For the past 28 years, the Alaco Discount Pharmacy building located at 544 West Main Street (Hwy. 431 South) in Glencoe has become as much a neighborhood institution as the old Big Chief Drive-In building or “Parking Lot Full” signs on and around Lonesome Bend Road prior to a GHS varsity football game.
According to store manager/pharmacist tech Paulette Chandler, who has been with Alaco the full 28 years at the location, the regular patrons of the business are considered part of an extended family that has steadily grown.
“It’s always a one-on-one with our customers,” she said. “I think a lot of that comes from us always being home-owned from the Gadsden area, and that’s important to our customers. People are a name, not a number, when they come in here. You meet new people every day, and everybody’s got a story to tell.”
A family-type atmosphere is a big part of Alaco’s appeal.
“We know their business and they know ours,” Chandler said with a laugh. “They tell us their problems, and we listen, just like a regular family does. A lot of times, folks come in just to get the news of what’s going on or to tell us about something that going on in the community. All we need is a table and some chairs with a coffee pot!”
Just as a family shares its joys, however, Alaco has experienced its share of sadness upon the loss of a customer.
“It always sad when one of our folks passes away,” said Chandler. “It’s one more face that we won’t see in the store anymore. We had one customer who died suddenly several months ago that had been coming in for years. He never failed to speak to everybody there by name, and he made sure to tell everyone how much he loved them. He loved everybody, and he wanted you to know it before he left. He was a special person that touched a lot of people’s lives.”
In addition to filling prescriptions, Alaco helps customers fill out insurance forms, advises customers on over-the-counter medication and offers a variety of medical supplies. Among the items are the J.R. Watkins products, which used to be sold by traveling salesmen door-to-door.
A considerable portion of Alaco’s business comes from the senior citizen community, where word-of-mouth is the best advertising. Chandler pointed out that Alaco makes deliveries to its homebound customers.
“Sometimes we get older folks who want you to sit down with them for a few minutes, and we take the time to do that. Even if we’re really busy, we do it. We also try to help out with the senior group’s projects and get-togethers whenever we can.”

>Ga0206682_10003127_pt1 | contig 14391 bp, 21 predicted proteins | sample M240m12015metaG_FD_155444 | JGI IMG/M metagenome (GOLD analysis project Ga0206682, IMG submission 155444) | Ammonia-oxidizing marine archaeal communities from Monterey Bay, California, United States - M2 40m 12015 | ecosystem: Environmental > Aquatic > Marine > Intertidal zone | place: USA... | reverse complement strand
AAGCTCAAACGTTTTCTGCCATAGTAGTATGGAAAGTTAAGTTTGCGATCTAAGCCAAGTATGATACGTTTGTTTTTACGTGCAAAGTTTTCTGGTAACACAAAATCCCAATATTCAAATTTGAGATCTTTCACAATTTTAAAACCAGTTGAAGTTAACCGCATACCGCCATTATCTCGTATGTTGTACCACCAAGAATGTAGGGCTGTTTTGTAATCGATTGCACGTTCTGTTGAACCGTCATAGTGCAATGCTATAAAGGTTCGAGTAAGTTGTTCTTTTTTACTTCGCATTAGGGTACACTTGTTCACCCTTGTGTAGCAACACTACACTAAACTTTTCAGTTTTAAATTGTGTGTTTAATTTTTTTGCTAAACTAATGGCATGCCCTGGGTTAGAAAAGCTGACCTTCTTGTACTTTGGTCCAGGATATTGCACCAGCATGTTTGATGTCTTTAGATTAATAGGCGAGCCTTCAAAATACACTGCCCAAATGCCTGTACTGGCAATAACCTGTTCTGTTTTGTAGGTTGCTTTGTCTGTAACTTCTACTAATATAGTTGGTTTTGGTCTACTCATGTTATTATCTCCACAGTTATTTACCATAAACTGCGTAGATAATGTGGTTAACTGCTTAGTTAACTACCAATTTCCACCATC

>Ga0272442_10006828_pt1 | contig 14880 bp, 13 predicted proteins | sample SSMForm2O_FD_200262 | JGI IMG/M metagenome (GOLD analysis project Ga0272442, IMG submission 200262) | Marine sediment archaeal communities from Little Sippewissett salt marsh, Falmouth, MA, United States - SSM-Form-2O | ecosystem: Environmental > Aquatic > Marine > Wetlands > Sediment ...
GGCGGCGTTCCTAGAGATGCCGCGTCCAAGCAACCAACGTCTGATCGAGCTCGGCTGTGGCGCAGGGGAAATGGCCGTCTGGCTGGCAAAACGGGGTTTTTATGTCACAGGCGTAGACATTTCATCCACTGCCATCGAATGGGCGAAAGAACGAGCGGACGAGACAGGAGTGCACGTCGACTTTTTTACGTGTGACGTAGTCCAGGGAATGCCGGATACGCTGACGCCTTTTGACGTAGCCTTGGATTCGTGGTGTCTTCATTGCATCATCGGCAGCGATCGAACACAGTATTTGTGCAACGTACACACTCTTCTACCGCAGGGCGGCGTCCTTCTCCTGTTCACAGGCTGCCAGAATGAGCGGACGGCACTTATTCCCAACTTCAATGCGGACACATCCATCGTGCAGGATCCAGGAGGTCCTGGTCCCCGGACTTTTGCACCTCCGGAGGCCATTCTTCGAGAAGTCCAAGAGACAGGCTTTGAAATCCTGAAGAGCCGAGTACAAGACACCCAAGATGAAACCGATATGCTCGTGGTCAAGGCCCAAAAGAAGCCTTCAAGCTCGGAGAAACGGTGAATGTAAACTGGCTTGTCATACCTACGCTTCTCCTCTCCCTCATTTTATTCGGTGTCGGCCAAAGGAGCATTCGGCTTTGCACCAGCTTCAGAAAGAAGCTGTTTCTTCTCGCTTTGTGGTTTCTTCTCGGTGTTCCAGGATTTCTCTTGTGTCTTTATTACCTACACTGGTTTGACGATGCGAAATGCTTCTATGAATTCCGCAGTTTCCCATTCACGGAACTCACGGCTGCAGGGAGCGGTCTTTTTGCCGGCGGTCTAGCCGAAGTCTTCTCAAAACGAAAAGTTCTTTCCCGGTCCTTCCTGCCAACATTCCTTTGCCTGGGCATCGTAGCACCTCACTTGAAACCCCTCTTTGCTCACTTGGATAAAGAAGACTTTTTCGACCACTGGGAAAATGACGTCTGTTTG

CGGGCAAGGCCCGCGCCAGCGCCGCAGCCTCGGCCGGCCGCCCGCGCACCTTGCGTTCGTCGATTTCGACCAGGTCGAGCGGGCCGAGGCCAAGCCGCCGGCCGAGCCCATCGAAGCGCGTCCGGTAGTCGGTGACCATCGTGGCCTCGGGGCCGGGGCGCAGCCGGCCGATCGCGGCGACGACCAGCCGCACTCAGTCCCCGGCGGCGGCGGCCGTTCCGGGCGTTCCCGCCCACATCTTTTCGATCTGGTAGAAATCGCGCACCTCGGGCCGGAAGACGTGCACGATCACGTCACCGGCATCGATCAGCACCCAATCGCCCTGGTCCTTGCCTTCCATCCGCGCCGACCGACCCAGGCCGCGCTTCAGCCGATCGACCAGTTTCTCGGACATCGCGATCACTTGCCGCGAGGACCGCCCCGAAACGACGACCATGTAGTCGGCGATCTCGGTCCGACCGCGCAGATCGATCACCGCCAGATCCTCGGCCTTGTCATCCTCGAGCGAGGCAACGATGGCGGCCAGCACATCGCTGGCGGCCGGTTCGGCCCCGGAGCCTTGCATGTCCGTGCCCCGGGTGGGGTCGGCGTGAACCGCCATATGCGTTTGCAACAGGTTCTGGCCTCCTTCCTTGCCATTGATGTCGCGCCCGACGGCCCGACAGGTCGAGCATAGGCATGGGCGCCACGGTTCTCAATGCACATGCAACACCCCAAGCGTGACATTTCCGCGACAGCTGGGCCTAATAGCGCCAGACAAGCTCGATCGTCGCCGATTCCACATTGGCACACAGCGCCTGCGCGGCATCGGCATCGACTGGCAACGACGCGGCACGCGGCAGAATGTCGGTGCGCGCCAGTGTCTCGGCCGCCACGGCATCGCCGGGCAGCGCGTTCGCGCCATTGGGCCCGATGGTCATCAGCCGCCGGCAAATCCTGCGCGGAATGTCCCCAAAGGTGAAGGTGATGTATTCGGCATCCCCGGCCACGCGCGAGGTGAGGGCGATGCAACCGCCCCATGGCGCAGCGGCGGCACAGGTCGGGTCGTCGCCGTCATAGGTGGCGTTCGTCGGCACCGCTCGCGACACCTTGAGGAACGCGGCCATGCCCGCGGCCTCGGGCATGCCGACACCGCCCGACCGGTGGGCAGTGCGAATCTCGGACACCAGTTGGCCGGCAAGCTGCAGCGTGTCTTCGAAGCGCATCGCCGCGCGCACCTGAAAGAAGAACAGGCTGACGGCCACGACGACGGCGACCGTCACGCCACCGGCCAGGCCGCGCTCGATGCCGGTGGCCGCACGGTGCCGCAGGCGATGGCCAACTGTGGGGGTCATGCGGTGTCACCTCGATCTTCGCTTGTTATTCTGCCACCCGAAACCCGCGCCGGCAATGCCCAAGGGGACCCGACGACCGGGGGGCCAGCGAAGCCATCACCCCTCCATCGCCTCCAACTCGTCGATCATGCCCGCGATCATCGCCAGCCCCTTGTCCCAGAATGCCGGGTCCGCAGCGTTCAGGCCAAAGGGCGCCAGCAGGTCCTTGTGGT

An Alabama City native and Emma Sansom High School graduate, Chandler considers herself first and foremost a “people” person.
“Whether I’m having a good day or a bad day personally, I always make sure to greet everyone who comes in with a smile and ask how they’re doing,” she said. “We make time to explain their medication and answer any questions they may have. We realize that people can do their [pharmacy] business elsewhere, and our personal touch is part of our way of letting them know that we appreciate their business.”
Without divulging her age, Chandler acknowledged that she is at the point where she has serviced three generations of a particular family.
“I’m starting to see the grandchildren of the folks that were around when we first opened up here,” she said with a laugh. “It’s a sign of growing old!”
As with any long-standing neighborhood institution, Alaco is actively involved with sponsoring Glencoe athletics, from the elementary school through the middle school to the high school.
“We sponsor things like the Halloween Carnival for the younger kids to homecoming for the [varsity] football team,” said Chandler. “The schools are a big part of the community, and we want to see them grow.”
Pharmacists Bob Neal and Ronnie Smith are the current owners of Alaco. Stephen Parrish, Betty Pruitt and Wendy Curvin comprise the rest of the staff.
“We also have great bosses, and when you have good people to work for, it makes your day a whole lot easier,” said Chandler.
In terms of memorable moments over the past 28 years, Paulette said there are too many to recall, both of the good variety and bad variety.
“You make memories every day, whether it’s a child crying walking in the door screaming because she’s got to have a shot and you calm her down with a sucker, or an elderly person who tells us that he’s just been diagnosed with cancer. Some days you cry with people, other days you laugh with them, just like a regular family.”